He is the National Hockey League’s most unconventional superstar, a player who can dominate a game even when he is not carrying the puck and often seems to be out of step with his linemates. But despite his unorthodox style, 26-year-old Brett Hull, million-dollar right winger with the St. Louis Blues and son of hockey legend Bobby Hull, has emerged as the NHL’s most prolific goal scorer. In a March 2 game against the Philadelphia Flyers, his 64th of the season, Hull scored his 70th goal of the 1990-1991 campaign to become only the third player in league history, after the Los Angeles Kings’ Wayne Gretzky and Pittsburgh Penguins centre Mario Lemieux, to reach that plateau in consecutive seasons. Although some hockey analysts contend that Hull is merely an opportunist with a hard, accurate shot, he maintains that his style of play bewilders and disrupts opponents. Said Hull: “I take myself right out of the play to get open. Sometimes when we’re going into the other team’s zone, I’m skating out of their zone.”
In his own words, Hull is “the epitome of a late bloomer.” He almost quit hockey altogether at the age of 18 before making a Tier 2
junior team, a level below major junior hockey, in Penticton, B.C., where he scored 105 goals in 56 games. Hull, not a strong skater and poor defensively, failed to impress his first NHL employer, the Calgary Flames, and they traded him after only 57 games to St. Louis in March, 1988. In 1989-1990, his second full season with the Blues, he scored 72 goals, a league record for right wingers. Last summer, the Blues rewarded Hull with a four-year, $8.3million contract, which will pay him $1.4 million this season, up from $150,000 a year earlier.
With his new contract, Hull is now the thirdhighest-paid player in the game, behind Gretzky, who will earn an estimated $3.9 million this season, and Lemieux, who will receive $2.7 million. The high salary has also meant added responsibilities. Before the season began, Blues head coach Brian Sutter told Hull that he expects him to help out captain Scott Stevens by providing extra on-ice team leadership. And Hull admits that, because of his personality, being a leader is a bigger challenge than scoring goals. “I’m so laid-back and easygoing that it’s tough for me,” he said. “I keep myself loose, but I have to make sure every-
body else is ready to play.” Although Gretzky still dominates this year’s point-scoring list, Hull has achieved several hockey milestones with his prodigious goal-scoring feats of the past two seasons. When he scored his 50th goal of the 1989-1990 season on Feb. 6, 1990, he and Bobby Hull became the only father and son ever to have reached that plateau in the NHL. This season, Hull became one of three players in league history, along with Gretzky and Lemieux, to have scored 50 goals in less than 50 games. And on March 7, Hull scored his 73rd, 74th and 75th goals of the season in a game against the Boston Bruins, breaking S his own record for right wingers.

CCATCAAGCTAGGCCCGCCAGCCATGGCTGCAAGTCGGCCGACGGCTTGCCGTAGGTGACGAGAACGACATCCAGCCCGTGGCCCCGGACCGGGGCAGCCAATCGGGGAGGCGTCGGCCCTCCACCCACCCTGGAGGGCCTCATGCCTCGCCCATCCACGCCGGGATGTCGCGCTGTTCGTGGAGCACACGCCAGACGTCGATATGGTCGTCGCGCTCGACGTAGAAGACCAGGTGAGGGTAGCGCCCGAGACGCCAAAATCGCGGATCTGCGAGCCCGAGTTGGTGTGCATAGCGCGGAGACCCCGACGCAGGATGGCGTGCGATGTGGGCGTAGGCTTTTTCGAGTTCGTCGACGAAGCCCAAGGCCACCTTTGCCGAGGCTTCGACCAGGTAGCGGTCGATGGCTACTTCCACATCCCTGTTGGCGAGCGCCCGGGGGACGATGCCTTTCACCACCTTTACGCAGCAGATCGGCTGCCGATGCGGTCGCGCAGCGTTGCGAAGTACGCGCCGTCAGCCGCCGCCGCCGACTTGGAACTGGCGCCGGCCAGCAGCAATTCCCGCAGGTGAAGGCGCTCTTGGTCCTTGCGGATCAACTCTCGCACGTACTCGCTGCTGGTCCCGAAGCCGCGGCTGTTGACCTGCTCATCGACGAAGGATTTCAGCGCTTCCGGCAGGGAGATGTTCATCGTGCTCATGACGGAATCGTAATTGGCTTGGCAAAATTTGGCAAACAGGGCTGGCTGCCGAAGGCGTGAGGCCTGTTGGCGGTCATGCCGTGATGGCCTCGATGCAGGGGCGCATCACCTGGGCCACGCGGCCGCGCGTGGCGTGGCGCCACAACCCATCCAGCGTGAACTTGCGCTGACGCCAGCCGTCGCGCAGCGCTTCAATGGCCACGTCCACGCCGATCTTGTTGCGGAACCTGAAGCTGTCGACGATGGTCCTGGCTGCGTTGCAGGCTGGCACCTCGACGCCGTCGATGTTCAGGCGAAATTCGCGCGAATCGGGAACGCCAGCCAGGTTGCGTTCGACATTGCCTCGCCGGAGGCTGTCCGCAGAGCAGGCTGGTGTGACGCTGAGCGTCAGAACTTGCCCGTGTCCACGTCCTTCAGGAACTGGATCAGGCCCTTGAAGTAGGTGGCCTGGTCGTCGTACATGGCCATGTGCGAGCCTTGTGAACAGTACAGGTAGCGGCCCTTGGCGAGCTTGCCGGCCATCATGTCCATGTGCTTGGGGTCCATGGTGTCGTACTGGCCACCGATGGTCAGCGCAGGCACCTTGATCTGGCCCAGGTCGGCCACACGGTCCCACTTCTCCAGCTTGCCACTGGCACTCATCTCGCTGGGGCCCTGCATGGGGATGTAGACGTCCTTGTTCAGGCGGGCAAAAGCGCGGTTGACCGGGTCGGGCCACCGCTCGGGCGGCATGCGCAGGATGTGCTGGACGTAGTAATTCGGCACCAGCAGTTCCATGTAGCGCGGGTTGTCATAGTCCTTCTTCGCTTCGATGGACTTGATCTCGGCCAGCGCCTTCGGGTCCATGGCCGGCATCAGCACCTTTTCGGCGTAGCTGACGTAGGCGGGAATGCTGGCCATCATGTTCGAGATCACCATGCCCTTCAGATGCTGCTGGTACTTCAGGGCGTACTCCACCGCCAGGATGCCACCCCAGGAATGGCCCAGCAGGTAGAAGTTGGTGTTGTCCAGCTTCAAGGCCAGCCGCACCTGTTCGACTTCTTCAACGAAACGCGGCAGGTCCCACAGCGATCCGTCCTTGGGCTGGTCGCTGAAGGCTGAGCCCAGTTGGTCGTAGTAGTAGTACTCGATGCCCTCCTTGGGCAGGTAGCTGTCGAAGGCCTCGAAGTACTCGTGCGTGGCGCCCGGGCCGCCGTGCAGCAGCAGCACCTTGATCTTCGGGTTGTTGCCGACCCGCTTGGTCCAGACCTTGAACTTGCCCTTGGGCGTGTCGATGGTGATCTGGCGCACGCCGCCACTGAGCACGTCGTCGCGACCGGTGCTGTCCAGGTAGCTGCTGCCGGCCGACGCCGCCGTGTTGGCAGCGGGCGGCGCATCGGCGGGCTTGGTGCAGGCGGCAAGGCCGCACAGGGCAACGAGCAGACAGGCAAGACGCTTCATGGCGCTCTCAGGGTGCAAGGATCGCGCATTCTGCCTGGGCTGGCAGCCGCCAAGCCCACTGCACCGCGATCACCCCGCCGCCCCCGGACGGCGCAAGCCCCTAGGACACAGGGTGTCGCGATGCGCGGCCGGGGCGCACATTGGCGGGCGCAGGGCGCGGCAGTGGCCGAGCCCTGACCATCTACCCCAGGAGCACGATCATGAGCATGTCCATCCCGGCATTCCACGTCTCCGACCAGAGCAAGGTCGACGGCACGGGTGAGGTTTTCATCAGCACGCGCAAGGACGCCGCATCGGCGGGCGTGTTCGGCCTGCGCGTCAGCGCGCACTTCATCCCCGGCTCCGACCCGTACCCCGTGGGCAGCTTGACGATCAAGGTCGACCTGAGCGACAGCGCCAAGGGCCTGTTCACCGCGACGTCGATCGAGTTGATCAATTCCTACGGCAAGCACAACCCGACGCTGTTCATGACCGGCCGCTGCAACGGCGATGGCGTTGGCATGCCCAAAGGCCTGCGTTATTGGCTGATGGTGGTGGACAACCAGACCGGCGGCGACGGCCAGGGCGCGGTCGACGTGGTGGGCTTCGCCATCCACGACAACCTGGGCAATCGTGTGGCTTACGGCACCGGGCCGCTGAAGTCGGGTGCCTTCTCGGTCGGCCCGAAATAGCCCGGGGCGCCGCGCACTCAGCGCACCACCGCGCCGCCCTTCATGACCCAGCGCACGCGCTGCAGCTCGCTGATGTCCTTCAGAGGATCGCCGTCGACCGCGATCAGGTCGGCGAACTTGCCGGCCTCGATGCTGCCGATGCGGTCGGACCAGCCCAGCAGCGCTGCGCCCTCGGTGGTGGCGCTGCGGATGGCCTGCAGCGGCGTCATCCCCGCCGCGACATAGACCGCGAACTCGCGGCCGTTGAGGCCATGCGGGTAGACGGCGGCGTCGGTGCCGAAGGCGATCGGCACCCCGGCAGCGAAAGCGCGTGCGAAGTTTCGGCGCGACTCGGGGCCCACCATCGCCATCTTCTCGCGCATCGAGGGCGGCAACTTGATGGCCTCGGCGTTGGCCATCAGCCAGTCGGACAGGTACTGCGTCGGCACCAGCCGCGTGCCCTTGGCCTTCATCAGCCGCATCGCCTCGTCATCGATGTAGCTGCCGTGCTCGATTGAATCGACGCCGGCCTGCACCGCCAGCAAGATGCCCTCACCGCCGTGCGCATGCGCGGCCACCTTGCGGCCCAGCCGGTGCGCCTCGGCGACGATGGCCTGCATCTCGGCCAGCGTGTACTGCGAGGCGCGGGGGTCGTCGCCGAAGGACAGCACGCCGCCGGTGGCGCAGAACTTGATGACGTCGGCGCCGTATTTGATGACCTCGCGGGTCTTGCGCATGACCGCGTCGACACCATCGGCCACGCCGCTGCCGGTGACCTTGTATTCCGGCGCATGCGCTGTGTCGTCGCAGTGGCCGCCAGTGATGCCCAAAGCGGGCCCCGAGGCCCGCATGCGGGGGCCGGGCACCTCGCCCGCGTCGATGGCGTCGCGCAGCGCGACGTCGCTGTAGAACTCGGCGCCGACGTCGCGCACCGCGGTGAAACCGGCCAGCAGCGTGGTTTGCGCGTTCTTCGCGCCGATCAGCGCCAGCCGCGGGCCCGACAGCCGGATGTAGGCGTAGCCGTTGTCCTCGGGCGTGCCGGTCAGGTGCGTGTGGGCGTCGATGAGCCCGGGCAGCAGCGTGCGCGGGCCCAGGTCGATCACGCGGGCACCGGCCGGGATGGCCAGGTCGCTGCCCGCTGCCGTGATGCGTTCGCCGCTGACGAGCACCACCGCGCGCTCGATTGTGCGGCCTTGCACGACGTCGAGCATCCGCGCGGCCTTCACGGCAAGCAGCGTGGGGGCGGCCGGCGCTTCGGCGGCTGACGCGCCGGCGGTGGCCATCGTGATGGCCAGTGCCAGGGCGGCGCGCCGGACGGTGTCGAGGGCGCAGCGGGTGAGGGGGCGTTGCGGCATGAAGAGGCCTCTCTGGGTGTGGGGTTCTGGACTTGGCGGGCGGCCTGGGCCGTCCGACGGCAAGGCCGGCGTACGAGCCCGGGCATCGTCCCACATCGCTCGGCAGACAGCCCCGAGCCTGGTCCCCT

I Besides blasting his way 5 into the NHL record books, Hull has dramatically raised the profile of professional hockey in St. Louis, a midwestem American city primarily known for its majorleague baseball team, the National League Cardinals. Blues president Jack Quinn said that the team currently has 12,500 season-ticket holders in the 17,188-seat St. Louis Arena, an increase of 3,400 over last season largely due to the publicity surrounding the off-season contracts signed by Hull and defenceman Stevens.
Hull’s on-ice achievements have also made him something of a local hero. On March 1, after playing 65 of 80 regular-season games, the Blues were first overall in the 21-team league with 86 points and Hull was in second place in the scoring race behind Gretzky, who, while scoring roughly half as many goals, has more than double the number of assists. One year earlier, the team was seventh overall with 72 points. And since the season started, Hull has been receiving about 1,000 pieces of fan mail every week from as far away as Europe and Japan. Said Quinn: “Hull has made this team the city’s biggest show. He is the city’s biggest star right now.”
With his accomplishments of the past two seasons, Hull has finally emerged from the shadow of his famous father, whom many hockey experts regard as the greatest left winger ever to play the game. In 23 professional seasons, from 1957 to 1980, Bobby Hull scored 1,018 goals and assisted on 999 others. The elder Hull scored 50 or more goals in a season five times with the Chicago Blackhawks before signing a $2.5-million contract with the Winnipeg Jets of the newly founded World Hockey Association in 1972.
But Bobby Hull’s wealth and fame brought him and his entire family painful public exposure in the late 1970s when he and his wife,